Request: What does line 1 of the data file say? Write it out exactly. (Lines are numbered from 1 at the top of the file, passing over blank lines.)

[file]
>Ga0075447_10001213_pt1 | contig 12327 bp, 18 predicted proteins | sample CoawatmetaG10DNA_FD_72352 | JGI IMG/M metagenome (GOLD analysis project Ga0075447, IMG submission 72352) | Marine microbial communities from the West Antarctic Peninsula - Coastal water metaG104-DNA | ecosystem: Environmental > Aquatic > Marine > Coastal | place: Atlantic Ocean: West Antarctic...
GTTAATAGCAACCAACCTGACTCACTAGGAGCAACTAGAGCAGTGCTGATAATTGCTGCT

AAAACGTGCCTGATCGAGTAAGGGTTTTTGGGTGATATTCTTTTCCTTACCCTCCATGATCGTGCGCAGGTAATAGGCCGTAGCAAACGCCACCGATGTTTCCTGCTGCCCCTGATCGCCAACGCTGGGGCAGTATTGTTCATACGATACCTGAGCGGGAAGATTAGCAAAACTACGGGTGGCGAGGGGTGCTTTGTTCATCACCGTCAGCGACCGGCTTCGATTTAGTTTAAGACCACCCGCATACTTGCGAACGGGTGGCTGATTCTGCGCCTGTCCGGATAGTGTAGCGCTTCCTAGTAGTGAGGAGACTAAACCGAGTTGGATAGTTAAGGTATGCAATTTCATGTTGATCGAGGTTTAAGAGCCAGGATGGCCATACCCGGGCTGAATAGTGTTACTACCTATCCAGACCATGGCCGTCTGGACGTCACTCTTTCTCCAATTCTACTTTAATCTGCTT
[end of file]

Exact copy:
>Ga0075447_10001213_pt1 | contig 12327 bp, 18 predicted proteins | sample CoawatmetaG10DNA_FD_72352 | JGI IMG/M metagenome (GOLD analysis project Ga0075447, IMG submission 72352) | Marine microbial communities from the West Antarctic Peninsula - Coastal water metaG104-DNA | ecosystem: Environmental > Aquatic > Marine > Coastal | place: Atlantic Ocean: West Antarctic...